Analysis of Blackberry

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I used Michael Porter’s Five Factors framework analysis to evaluate what the case of Research in Motion: Managing Explosive Growth HBR is primary about and determine the issues facing its key product BlackBerry, and its complete organization, from a Human Resource Development perspective. I determined that the case is primary about business strategy and globalization and further application of the theory directs my attention to the key concerns within the strategic category, and shows that RIM is faced with four crucial tasks: 1) It must identify BlackBerry’s distinctive competencies, or things it does better than the competition. 2) It must decide on what basis BlackBerry plans to achieve and sustain a competitive advantage in its industry; 3) The overall organization must set long-term objectives and decide what actions should be taken to achieve them; 4) And finally, RIM must determine the connections between its financial strategy and its HR policies.

The External Environment Plays a Role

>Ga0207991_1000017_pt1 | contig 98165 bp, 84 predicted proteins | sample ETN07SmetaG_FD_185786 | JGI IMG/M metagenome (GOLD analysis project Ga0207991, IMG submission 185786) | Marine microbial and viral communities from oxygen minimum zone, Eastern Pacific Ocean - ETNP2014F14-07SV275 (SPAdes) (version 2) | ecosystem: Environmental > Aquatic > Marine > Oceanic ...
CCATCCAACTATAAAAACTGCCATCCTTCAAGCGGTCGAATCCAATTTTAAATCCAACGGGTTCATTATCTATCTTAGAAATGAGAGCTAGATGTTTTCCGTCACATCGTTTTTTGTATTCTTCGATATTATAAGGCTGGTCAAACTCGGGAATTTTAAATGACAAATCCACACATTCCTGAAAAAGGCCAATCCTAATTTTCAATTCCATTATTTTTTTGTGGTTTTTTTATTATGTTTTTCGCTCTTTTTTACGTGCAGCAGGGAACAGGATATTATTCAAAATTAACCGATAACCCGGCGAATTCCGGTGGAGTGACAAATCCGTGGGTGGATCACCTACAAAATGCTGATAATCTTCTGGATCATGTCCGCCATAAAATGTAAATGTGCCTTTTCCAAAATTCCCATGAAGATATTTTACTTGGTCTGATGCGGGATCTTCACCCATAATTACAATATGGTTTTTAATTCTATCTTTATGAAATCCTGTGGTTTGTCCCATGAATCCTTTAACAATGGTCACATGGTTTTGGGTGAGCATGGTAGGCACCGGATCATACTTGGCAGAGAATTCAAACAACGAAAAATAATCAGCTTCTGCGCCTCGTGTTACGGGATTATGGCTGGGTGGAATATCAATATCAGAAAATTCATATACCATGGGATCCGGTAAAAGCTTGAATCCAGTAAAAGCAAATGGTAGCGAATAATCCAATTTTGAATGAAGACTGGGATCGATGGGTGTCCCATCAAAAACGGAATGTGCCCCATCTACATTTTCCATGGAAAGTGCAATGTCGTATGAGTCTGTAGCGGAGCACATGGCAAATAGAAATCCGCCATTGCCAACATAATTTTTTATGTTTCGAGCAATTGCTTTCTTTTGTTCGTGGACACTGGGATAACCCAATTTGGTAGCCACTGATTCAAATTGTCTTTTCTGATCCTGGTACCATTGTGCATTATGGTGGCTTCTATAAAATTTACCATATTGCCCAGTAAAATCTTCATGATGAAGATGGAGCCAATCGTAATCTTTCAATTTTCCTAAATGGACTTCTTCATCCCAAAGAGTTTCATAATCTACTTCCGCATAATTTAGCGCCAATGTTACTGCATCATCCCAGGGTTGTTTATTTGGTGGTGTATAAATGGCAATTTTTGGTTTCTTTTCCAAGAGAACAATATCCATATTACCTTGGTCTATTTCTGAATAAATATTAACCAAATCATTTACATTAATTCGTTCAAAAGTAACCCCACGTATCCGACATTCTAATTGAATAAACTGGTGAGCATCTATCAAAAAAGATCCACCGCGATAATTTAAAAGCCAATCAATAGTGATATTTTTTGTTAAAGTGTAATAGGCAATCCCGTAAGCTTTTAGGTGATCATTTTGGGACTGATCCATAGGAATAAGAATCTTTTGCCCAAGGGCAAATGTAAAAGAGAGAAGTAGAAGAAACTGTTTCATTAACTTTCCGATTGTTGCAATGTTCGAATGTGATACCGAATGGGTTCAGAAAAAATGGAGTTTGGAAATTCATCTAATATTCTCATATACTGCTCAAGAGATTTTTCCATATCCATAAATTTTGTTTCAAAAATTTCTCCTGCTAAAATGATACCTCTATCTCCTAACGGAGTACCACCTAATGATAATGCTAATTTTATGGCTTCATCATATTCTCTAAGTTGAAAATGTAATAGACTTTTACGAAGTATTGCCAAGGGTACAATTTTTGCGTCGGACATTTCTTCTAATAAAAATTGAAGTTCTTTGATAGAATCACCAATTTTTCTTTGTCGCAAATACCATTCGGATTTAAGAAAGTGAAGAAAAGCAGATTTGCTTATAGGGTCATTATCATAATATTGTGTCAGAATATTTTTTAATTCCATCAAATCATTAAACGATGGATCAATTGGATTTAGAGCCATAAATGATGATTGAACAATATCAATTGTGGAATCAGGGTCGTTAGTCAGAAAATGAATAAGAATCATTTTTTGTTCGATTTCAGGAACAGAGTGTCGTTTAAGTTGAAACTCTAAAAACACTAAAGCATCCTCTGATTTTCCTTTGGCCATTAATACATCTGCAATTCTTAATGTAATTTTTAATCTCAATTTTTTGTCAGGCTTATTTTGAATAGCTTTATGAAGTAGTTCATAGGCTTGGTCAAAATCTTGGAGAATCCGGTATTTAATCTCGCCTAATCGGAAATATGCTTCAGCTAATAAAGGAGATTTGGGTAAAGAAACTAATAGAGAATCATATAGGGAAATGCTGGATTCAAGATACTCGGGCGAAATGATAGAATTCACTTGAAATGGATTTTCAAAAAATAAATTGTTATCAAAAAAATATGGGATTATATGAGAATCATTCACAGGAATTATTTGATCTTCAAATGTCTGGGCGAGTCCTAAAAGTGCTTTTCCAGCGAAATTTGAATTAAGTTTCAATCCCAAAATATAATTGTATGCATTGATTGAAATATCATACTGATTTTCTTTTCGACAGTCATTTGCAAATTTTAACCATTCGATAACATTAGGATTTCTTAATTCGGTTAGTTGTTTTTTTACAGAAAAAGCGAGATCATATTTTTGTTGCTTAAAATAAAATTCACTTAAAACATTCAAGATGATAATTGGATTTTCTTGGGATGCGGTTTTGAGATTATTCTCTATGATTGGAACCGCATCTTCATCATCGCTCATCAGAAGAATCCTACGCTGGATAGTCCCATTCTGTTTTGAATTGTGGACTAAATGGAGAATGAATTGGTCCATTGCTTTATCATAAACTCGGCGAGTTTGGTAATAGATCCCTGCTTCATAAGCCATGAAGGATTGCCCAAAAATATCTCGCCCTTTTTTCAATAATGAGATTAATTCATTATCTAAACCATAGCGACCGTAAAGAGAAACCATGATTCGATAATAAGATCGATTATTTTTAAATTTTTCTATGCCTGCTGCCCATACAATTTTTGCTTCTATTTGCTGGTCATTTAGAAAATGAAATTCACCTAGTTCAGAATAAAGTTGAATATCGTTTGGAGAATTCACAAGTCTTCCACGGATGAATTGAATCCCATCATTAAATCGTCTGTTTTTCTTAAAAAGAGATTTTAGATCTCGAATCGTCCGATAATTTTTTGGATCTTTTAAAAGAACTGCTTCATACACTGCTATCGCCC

The Five Factors defines the “external environment” as social, political, legal and economic pressures that affect organizations. Baron, J., & Kreps, D. (1999) It points out that it is difficult to evaluate how each individual category influences an organization because boundaries tend to intersect. But irrespective of how they are studied, either individually or as a single unit, these pressures profoundly impact organizations, as is seen in the case of RIM. I looked first at the category of social pressure and identified three crucial topics impacting BlackBerry. The topics are social trends, social media and, what I define as “A New Worldview.” Next I looked at the economic pressure. I surmise that the economic pressure that affected Blackberry was a direct result of the dynamic and overlapping forces of the three social trends identified above and I will show you why. Social Trends. RIM was negatively affected by rapidly changing social trends. At its inception, BlackBerry’s client base consisted of the upper class, and it was a sign of privilege within this demographic to own a BlackBerry or use a corporate issued one. Affluent stay-at-home moms who lived on Chicago’s tony North Shore, for example, sported their BlackBerrys at the local Starbucks or their children’s soccer games. It was an anomaly to see a BlackBerry in the hands of an average Joe.” I observed store clerks and coffee bar workers looking on with wonder and amazement as their customers flaunted the newest, unattainable status symbol. White collar professionals saw their BlackBerrys as recognition of their power and influence within the firm. At companies such as Morgan Stanley & Co. only top Directors and Analysts were deemed worthy of a company BlackBerry, while lesser-ranked employees looked on enviously. A BlackBerry was a metaphor for indispensability; your colleagues and clients needed dependable, uninterrupted access to you at all times. If you were not given one, it was simply because you were not “important enough!” But when these social trends began to change so did the success of RIM’s top product. BlackBerry was no longer the “it” item. Social Media. As social media expanded, software applications became the newest innovation and therefore the must-have status symbol. They were available through cell phones and therefore more accessible and less expensive than a BlackBerry. It was customary to see users comparing their phone applications, and one upping each other based on what their phones could do. Many people admitted to not needing, or ever using some of the applications, but they still boasted about owning them. BlackBerry could not offer these new applications, and consumer interest in it declined – very rapidly. A New Worldview. At the same time the new smartphone application and social media trend were at their pinnacle, I think it is safe to say, Steve Jobs and Apple were changing the world - literally. According to...
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